Even if solid conclusions remain elusive, the modern revival in synesthesia studies encourages synesthetes. They hope news of such efforts will trickle into the mainstream and inform their many fellow synesthetes who have never been able to put a name to their strange sensations. Despite the pleasure their colorful perceptions can bring, an undercurrent of sadness and isolation often flows beneath the life stories of synesthetes. In a poignant essay posted on a synesthesia Web site, Duffy writes, "In life, so much depends on the question 'Do you see what I see?' That most basic of queries binds human beings socially . . . Having one's perceptions go uncorroborated can make one feel peculiarly alone in the world. . . . marooned on my own private island of pale yellow p's, turquoise Thursdays and wine-colored v's."
Synesthetes envision a day when schoolteachers will be on the lookout for synesthetic comments, and teach kids—and their parents—to cherish these unique perspectives as a valid way to see, hear, touch, taste, smell, and think. If such children have no fellow synesthetes physically near, they can at least be directed to the burgeoning Internet communities, where e-mail correspondents giddily compare letter colors, G-sharp shapes, and peppermint textures.
Many varieties of synesthesia happen every second of every day throughout an entire life, and Carol Steen found that denying the dazzling reality of her perceptions was a heavier burden than even she had realized. In 1993, at age 49, she was molding a sculpture when, on personal-stereo headphones, she chanced to hear a National Public Radio interview with Richard Cytowic. He defined synesthesia and explained that it was a real and even enviable condition. Steen's eyes grew wider with each revelation. At the end of the program, she understood, for the first time, who she was.
"Then I did something I thought I would never do," she recalls, speaking softly. "I burst into tears. I cried for 45 minutes straight."
Vladimir Nabokov In his 1966 autobiography Speak, Memory, the Russian-born novelist recalled arguing with his mother, herself a synesthete, about the precise colors evoked by letters. He wrote: "The long a of the English alphabet . . . has for me the tint of weathered wood, but a French a evokes polished ebony. This black group also includes hard g (vulcanized rubber) and r (a sooty rag being ripped). Oatmeal n, noodle-limp l, and the ivory-backed hand-mirror of o take care of the white. . . . Passing on to the blue group, there is steely x, thundercloud z and huckleberry h. Since a subtle interaction exists between sound and shape, I see q as browner than k, while s is not the light blue of c, but a curious mixture of azure and mother-of-pearl."
Olivier Messiaen The avant-garde French composer attributed his success to his synesthesia, explaining to an interviewer in 1979, "Whenever I hear music, or even if I read music, I see colors . . . The piece I composed about Bryce Canyon is red and orange, the color of the cliffs."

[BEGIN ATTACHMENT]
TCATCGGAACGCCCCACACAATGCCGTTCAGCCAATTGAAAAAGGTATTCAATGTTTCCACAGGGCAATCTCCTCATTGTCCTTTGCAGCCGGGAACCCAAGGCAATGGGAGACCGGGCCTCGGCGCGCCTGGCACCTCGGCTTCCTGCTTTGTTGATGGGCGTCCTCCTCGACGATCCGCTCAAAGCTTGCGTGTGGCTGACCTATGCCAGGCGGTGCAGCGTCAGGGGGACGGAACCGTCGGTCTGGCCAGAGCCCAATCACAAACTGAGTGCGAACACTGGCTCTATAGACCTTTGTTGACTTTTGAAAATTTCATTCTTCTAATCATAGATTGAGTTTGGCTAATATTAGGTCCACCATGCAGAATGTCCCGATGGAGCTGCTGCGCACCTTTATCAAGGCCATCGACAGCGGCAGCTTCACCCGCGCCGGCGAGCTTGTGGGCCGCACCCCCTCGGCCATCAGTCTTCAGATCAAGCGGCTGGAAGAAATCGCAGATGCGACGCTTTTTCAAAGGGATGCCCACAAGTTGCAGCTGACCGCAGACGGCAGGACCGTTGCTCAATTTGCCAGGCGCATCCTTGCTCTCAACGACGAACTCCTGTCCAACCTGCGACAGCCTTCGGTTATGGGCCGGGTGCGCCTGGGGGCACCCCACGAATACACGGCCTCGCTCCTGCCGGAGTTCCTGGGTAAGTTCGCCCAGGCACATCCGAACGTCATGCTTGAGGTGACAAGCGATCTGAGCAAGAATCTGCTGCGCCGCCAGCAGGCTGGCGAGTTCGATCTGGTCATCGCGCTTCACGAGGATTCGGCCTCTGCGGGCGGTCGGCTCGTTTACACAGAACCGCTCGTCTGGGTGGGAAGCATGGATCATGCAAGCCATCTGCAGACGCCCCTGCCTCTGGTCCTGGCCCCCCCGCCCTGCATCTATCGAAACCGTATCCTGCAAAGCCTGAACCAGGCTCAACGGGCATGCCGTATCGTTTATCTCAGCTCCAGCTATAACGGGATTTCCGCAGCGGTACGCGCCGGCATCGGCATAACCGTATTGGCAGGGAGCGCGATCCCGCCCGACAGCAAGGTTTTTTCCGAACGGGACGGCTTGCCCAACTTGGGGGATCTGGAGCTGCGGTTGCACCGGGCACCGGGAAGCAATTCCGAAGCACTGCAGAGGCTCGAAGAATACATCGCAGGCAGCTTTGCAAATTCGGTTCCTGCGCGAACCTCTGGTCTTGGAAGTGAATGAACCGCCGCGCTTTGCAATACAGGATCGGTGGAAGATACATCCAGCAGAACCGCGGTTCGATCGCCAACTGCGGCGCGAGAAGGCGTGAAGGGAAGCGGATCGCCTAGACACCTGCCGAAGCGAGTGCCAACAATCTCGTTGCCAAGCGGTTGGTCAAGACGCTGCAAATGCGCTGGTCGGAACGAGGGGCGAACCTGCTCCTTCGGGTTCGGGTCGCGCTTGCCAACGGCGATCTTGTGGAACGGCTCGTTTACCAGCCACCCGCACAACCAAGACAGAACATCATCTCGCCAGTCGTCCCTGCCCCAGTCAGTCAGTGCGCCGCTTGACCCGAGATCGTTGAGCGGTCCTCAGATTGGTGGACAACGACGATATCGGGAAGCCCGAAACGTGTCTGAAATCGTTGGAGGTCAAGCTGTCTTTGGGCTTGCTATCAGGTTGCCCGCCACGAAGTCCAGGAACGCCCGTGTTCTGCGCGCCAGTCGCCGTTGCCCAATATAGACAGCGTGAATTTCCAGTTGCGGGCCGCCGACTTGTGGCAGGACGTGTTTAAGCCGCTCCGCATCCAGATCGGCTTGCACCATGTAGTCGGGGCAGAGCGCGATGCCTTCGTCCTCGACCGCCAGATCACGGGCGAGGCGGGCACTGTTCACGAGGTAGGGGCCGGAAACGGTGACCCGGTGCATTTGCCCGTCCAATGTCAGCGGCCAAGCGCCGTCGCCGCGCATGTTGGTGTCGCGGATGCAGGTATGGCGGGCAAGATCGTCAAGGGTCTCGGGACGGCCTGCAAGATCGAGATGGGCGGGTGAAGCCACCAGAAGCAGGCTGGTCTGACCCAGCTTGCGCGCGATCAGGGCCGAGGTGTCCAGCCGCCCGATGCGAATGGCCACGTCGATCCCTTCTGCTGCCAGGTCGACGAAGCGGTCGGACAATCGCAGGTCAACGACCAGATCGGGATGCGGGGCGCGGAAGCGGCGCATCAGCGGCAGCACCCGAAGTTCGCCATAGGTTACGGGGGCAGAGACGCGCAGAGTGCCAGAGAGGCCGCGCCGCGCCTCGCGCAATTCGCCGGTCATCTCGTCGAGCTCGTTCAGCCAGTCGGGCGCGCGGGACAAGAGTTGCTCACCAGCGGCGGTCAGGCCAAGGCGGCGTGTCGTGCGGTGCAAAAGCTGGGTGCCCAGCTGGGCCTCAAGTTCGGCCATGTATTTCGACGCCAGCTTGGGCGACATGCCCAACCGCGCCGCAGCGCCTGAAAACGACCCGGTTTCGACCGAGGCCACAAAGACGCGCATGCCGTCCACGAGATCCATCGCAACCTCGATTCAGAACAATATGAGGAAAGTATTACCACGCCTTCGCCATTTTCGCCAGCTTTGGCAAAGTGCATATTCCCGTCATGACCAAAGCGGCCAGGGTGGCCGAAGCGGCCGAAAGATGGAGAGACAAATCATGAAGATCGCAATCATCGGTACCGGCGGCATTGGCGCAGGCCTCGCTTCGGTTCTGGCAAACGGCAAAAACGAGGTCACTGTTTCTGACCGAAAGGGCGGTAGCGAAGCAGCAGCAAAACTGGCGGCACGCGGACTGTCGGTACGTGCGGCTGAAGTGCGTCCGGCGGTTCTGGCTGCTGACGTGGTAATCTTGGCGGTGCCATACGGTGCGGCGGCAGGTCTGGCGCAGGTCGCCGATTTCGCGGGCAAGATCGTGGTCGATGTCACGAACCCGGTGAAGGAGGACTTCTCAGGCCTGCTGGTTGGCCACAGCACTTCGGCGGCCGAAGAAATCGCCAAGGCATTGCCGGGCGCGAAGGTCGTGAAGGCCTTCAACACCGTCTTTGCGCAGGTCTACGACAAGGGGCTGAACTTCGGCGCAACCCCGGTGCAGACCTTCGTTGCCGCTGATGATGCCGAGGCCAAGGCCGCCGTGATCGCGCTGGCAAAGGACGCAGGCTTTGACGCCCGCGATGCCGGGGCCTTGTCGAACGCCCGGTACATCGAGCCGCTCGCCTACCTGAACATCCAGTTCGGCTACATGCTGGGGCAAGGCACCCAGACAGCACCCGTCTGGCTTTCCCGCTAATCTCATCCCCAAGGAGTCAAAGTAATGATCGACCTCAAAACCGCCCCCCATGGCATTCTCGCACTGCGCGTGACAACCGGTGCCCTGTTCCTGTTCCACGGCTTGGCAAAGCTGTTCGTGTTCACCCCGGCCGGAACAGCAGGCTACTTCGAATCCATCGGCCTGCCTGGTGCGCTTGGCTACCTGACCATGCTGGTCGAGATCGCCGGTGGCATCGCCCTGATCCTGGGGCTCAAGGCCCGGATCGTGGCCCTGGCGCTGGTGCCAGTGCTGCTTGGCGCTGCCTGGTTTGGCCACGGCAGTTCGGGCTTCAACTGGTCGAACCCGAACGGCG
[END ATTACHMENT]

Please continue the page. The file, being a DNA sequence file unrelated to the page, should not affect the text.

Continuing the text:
Wassily Kandinsky At least one historian maintains that the Russian-born abstract artist was an "invented" synesthete who claimed the distinction to inflate his reputation in synesthesia-struck fin de siècle Europe.
Alexander Scriabin The Russian composer and pianist peppered his scores with notations such as "luminously and more and more flashing," and planned a work called Mysterium— too logistically nightmarish to actually perform—that would have combined dance, decor, an orchestra, light, fire, scents, and sculpture. He was among the first to rigorously catalog his color-note associations, declaring that C-sharp was violet and E evoked "pearly white and shimmer of moonlight."
David Hockney The British painter's synesthesia inspired the phantasmagoric sets he created for New York's Metropolitan Opera in the 1980s. Hockney told neurologist Richard Cytowic, "When it came time to paint the tree for Ravel, I put on the tree music from the opera, and it had a certain weight and color. The music would dictate the shape."
Researcher Sean Day has cataloged 19 different types of synesthesia from 175 case histories. But the permutations are virtually limitless, especially because a synesthete may have more than just one form of the condition. Although the spontaneous secondary perceptions can't be suppressed, synesthetes can, with varying success, ignore them. Sometimes, however, the sensations can be overwhelming. In an interview with Russian psychologist A.R. Luria, synesthete Solomon Shereshevsky related one incident in a daily life of jumbled perceptions: "I walked over to the ice cream vendor and asked her what flavor she had. 'Tutti frutti,' she said, but she answered in such a tone that a whole pile of coals, of black cinders, came bursting out of her mouth, and I couldn't bring myself to buy any ice cream after she answered that way. Some people's voices are a bouquet, and I get so interested in their voices, I can't follow what's being said. Other times, smoke or fog appears, and the more people talk, the harder it gets, until I reach a point where I can't make anything out."